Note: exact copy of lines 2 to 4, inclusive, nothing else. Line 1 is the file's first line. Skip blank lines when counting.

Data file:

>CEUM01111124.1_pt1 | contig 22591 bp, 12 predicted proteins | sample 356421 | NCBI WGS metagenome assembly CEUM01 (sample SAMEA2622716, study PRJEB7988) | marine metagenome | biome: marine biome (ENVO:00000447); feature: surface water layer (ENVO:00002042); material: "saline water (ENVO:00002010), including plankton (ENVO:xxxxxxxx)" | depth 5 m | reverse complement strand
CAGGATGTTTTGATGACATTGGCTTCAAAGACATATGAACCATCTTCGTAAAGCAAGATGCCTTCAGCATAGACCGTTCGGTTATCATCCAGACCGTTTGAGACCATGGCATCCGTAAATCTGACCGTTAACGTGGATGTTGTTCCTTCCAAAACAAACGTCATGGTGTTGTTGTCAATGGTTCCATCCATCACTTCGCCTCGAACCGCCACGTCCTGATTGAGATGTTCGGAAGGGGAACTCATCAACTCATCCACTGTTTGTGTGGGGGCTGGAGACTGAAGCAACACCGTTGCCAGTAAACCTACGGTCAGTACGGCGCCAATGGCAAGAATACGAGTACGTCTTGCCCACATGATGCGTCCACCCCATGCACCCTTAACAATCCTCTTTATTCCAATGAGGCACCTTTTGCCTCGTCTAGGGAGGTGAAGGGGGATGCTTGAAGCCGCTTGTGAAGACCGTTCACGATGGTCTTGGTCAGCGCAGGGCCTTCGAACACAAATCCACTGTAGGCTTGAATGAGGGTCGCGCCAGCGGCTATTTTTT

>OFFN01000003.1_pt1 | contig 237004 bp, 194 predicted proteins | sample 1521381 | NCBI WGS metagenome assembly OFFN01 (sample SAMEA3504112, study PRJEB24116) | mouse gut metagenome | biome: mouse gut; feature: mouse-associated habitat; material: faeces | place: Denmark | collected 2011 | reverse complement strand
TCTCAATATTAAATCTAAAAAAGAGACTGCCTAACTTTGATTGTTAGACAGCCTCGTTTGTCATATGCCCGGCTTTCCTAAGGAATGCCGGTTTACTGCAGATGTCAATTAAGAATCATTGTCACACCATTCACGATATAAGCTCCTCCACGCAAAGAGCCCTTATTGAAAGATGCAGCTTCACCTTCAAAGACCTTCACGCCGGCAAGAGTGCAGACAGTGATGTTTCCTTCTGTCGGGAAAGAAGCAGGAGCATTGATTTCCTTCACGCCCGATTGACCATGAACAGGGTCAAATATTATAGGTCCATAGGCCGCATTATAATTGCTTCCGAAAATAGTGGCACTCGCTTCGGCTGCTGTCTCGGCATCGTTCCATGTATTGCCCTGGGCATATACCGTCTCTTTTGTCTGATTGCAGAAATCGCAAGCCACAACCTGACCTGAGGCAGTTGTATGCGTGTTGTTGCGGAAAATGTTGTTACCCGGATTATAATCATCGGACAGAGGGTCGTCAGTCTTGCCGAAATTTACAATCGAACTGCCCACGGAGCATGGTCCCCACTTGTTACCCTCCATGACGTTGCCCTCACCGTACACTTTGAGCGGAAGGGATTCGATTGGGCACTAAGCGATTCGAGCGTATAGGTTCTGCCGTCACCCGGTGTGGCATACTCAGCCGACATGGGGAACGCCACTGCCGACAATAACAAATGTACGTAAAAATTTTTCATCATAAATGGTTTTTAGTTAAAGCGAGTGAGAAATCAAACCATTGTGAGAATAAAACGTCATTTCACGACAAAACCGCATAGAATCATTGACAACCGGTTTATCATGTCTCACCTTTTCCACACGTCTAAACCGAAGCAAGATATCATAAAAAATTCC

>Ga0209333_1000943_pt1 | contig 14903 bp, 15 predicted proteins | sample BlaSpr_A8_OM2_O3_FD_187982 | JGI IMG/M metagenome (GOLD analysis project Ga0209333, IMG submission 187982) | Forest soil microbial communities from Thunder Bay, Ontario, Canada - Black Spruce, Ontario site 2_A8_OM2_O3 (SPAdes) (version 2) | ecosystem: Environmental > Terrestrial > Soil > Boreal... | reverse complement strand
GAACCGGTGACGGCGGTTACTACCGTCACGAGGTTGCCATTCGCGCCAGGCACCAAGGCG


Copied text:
CAGGATGTTTTGATGACATTGGCTTCAAAGACATATGAACCATCTTCGTAAAGCAAGATGCCTTCAGCATAGACCGTTCGGTTATCATCCAGACCGTTTGAGACCATGGCATCCGTAAATCTGACCGTTAACGTGGATGTTGTTCCTTCCAAAACAAACGTCATGGTGTTGTTGTCAATGGTTCCATCCATCACTTCGCCTCGAACCGCCACGTCCTGATTGAGATGTTCGGAAGGGGAACTCATCAACTCATCCACTGTTTGTGTGGGGGCTGGAGACTGAAGCAACACCGTTGCCAGTAAACCTACGGTCAGTACGGCGCCAATGGCAAGAATACGAGTACGTCTTGCCCACATGATGCGTCCACCCCATGCACCCTTAACAATCCTCTTTATTCCAATGAGGCACCTTTTGCCTCGTCTAGGGAGGTGAAGGGGGATGCTTGAAGCCGCTTGTGAAGACCGTTCACGATGGTCTTGGTCAGCGCAGGGCCTTCGAACACAAATCCACTGTAGGCTTGAATGAGGGTCGCGCCAGCGGCTATTTTTT

>OFFN01000003.1_pt1 | contig 237004 bp, 194 predicted proteins | sample 1521381 | NCBI WGS metagenome assembly OFFN01 (sample SAMEA3504112, study PRJEB24116) | mouse gut metagenome | biome: mouse gut; feature: mouse-associated habitat; material: faeces | place: Denmark | collected 2011 | reverse complement strand
TCTCAATATTAAATCTAAAAAAGAGACTGCCTAACTTTGATTGTTAGACAGCCTCGTTTGTCATATGCCCGGCTTTCCTAAGGAATGCCGGTTTACTGCAGATGTCAATTAAGAATCATTGTCACACCATTCACGATATAAGCTCCTCCACGCAAAGAGCCCTTATTGAAAGATGCAGCTTCACCTTCAAAGACCTTCACGCCGGCAAGAGTGCAGACAGTGATGTTTCCTTCTGTCGGGAAAGAAGCAGGAGCATTGATTTCCTTCACGCCCGATTGACCATGAACAGGGTCAAATATTATAGGTCCATAGGCCGCATTATAATTGCTTCCGAAAATAGTGGCACTCGCTTCGGCTGCTGTCTCGGCATCGTTCCATGTATTGCCCTGGGCATATACCGTCTCTTTTGTCTGATTGCAGAAATCGCAAGCCACAACCTGACCTGAGGCAGTTGTATGCGTGTTGTTGCGGAAAATGTTGTTACCCGGATTATAATCATCGGACAGAGGGTCGTCAGTCTTGCCGAAATTTACAATCGAACTGCCCACGGAGCATGGTCCCCACTTGTTACCCTCCATGACGTTGCCCTCACCGTACACTTTGAGCGGAAGGGATTCGATTGGGCACTAAGCGATTCGAGCGTATAGGTTCTGCCGTCACCCGGTGTGGCATACTCAGCCGACATGGGGAACGCCACTGCCGACAATAACAAATGTACGTAAAAATTTTTCATCATAAATGGTTTTTAGTTAAAGCGAGTGAGAAATCAAACCATTGTGAGAATAAAACGTCATTTCACGACAAAACCGCATAGAATCATTGACAACCGGTTTATCATGTCTCACCTTTTCCACACGTCTAAACCGAAGCAAGATATCATAAAAAATTCC